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Fertilizing

 

It is especially important to know the root and the growth cycle of the camellia when considering fertilizing. Because they are comparatively light feeders and surface rooting, more camellias are lost by fertilizing mistakes than by lack of feeding altogether.

Do not fertilize a dormant plant. Camellias are dormant when they are developing buds and blooming. That is, from about September 1 through the blooming period, camellias could be severely damaged or killed if a regular camellia-azalea-rhododendron fertilizer were applied during this time.

However, most competition growers do use a monthly feeding of a bloom enhancing fertilizer during this dormant period. Such fertilizers are called low-nitrogen or no-nitrogen fertilizers and have chemical designations of 2-10-10 or 0-10-10 (nitrogen (N)-phosphorus (K) –potassium (P)).

Do not use ordinary garden fertilizers. Use one especially formulated for camellias and azaleas or cottonseed meal.

Do not fertilize a thirsty plant. Always water thoroughly the day before fertilizing.

Do not fertilize an anemic plant. If leaves are yellow from lack of iron, restore the color with chelated iron feeding(s) before using any regular camellia fertilizer.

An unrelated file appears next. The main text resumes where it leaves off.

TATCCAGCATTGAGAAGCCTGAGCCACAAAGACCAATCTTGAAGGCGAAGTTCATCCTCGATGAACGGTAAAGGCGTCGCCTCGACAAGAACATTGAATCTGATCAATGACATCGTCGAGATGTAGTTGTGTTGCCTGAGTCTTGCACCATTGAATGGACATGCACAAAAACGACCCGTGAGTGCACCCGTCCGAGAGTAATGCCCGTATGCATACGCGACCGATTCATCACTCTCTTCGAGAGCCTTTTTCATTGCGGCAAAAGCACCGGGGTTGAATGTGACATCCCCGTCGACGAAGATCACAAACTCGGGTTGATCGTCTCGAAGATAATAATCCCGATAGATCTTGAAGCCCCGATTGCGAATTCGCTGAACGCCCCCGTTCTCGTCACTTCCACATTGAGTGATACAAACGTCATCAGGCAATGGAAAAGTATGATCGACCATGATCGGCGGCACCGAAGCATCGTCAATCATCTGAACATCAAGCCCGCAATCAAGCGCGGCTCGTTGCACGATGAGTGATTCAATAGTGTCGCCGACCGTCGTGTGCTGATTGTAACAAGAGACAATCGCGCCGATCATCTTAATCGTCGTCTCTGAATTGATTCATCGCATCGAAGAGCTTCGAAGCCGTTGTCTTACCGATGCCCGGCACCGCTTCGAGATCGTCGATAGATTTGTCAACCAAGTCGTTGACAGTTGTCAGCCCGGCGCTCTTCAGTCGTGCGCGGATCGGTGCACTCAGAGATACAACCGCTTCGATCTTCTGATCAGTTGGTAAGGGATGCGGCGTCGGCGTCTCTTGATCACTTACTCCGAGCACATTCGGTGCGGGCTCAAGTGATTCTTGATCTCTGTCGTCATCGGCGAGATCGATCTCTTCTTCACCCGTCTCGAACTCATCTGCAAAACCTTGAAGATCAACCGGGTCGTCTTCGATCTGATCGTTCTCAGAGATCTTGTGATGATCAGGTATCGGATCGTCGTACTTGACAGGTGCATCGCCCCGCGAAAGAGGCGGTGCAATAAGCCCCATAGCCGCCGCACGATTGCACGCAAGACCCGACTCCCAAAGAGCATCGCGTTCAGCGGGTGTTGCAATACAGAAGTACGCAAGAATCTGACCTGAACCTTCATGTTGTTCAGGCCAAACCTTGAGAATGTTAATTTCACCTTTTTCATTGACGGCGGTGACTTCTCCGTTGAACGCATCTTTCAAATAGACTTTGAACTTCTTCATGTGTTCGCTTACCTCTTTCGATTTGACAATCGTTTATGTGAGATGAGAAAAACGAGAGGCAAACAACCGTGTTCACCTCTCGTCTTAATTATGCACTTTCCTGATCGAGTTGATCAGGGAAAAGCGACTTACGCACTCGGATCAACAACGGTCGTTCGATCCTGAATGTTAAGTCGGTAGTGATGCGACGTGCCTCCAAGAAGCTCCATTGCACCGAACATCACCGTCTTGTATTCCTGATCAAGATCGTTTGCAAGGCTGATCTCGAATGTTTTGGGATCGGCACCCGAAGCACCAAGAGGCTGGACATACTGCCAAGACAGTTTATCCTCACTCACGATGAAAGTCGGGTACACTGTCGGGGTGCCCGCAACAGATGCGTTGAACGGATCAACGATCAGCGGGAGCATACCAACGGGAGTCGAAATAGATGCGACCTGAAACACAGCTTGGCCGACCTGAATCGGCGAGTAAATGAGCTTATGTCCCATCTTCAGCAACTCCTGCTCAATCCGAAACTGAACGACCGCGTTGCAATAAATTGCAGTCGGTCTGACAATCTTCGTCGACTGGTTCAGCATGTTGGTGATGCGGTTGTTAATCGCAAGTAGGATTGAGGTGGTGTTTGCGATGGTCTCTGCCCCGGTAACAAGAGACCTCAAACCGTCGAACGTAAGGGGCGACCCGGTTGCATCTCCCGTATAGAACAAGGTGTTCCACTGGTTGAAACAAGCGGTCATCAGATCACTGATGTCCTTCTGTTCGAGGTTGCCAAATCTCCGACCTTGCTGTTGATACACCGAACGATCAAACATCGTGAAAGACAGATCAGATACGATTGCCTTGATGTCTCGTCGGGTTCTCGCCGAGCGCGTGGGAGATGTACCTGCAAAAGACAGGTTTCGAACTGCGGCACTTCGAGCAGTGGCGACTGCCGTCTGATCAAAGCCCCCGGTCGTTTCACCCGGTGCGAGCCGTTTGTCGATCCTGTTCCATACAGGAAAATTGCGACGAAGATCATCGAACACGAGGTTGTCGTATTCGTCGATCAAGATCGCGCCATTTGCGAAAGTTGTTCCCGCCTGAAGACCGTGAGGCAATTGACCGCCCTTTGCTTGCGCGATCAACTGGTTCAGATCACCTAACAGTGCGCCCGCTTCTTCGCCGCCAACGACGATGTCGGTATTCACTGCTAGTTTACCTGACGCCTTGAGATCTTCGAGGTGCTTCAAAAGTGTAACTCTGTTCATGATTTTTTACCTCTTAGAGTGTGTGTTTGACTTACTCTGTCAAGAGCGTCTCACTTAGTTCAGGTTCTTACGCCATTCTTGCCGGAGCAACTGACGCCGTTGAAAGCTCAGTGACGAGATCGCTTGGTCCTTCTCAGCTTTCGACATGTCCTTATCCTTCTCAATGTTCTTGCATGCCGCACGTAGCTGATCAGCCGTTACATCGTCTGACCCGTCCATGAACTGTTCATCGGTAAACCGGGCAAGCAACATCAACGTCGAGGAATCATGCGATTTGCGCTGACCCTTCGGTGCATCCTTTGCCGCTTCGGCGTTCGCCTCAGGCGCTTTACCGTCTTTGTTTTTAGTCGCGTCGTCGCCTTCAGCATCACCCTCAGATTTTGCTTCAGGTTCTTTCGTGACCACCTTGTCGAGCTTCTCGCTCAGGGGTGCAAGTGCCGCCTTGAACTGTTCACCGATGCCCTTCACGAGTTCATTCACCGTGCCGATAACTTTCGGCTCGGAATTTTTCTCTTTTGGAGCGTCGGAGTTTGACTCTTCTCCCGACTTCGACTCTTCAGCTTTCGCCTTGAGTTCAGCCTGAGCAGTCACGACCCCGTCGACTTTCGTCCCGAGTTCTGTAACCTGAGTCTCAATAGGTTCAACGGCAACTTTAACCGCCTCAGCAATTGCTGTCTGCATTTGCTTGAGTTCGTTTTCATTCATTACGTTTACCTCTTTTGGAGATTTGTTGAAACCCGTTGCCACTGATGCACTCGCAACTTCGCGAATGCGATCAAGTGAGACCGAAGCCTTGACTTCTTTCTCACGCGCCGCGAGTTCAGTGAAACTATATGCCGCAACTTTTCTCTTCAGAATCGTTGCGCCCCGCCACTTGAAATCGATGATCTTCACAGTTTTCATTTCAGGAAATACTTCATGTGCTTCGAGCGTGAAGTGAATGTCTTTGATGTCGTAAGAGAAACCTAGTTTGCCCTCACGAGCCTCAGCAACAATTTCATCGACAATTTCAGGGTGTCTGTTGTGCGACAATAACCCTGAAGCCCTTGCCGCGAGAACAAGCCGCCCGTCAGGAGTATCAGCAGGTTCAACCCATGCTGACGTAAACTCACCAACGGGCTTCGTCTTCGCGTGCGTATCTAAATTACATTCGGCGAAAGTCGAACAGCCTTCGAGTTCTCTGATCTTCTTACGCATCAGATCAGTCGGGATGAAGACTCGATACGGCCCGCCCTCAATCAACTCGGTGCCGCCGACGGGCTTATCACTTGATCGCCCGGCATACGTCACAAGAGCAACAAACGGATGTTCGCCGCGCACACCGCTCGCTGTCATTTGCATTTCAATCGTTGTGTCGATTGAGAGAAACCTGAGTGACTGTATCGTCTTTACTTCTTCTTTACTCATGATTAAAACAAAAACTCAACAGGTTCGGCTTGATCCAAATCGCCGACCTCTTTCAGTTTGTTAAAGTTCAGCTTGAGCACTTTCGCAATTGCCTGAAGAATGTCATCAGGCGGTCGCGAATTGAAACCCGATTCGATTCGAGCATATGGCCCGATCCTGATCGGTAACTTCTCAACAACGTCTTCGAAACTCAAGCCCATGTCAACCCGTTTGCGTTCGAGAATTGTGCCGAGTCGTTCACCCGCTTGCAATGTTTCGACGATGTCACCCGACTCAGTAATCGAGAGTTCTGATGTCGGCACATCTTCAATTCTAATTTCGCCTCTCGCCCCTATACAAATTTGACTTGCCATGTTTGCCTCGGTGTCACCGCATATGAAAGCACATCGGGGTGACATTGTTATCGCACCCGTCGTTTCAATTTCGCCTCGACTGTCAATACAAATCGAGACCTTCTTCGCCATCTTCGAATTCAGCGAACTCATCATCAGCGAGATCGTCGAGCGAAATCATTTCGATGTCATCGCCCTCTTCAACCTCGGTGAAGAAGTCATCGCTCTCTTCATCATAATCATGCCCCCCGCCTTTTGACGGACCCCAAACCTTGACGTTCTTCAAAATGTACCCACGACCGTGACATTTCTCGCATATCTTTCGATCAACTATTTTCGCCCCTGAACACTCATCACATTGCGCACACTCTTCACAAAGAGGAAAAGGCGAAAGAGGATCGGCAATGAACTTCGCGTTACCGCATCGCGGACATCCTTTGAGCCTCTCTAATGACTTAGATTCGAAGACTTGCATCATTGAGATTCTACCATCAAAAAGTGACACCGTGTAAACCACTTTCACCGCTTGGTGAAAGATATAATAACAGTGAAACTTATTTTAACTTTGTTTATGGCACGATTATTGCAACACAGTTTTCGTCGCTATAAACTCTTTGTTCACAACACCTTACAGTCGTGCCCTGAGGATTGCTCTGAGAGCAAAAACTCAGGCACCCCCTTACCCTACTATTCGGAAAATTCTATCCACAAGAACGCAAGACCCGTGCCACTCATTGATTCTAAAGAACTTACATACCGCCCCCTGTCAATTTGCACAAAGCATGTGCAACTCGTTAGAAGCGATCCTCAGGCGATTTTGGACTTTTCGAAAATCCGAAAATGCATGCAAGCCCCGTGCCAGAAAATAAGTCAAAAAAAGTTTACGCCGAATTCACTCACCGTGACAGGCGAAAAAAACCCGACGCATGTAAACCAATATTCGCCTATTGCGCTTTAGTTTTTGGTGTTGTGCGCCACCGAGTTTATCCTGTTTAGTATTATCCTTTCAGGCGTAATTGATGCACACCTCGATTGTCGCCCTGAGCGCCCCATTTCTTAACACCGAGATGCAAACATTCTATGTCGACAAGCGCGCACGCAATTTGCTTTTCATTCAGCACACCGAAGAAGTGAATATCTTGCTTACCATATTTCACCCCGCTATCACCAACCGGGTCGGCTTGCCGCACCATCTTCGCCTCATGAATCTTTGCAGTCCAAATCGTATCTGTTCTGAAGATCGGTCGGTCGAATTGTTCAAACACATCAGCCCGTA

Do not fertilize during a heat wave. Camellias have tender roots, and the combination of fertilizer and heat is a dangerous, even deadly, situation.

Fertilize camellias during their growing season. As soon as growth buds appear active, generally when blooming is concluding, the plant can utilize the fertilizer. If a commercial, granular preparation for camellias and azaleas is used, it is safer to use half the recommended dosage and fertilize more frequently. Such granular types are active as soon as they dissolve, so a heat wave developing just after fertilizing could cause severe burning if the greater amount of nitrogen were present. Most growers prefer to use cottonseed meal as a growth fertilizer. This product is less likely to cause burning because its nitrogen is slowly released by bacterial action and does not flood the roots with active nitrogen at any one time. The dosage generally used is 1 T/gallon plant, 2 T/2 gallon plant, 3T/5 gallon plant, and proportionally more for larger plants in the ground. For this locality (Southern California), the first feeding can usually be early in April, followed by two more feedings at 6-8 week intervals. After September 1, switch to 2-10-10 or 0-10-10, if desired.

Most growers incorporate chelated iron into their feeding programs to prevent anemia, promote stronger growth, and enhance bloom colors. Blood meal can also be used, but it is an extremely “hot” fertilizer and should be used very sparingly and only in the early spring.

Thoroughly water in all fertilizers. If in pots, fill pots to the brim twice immediately after fertilizing.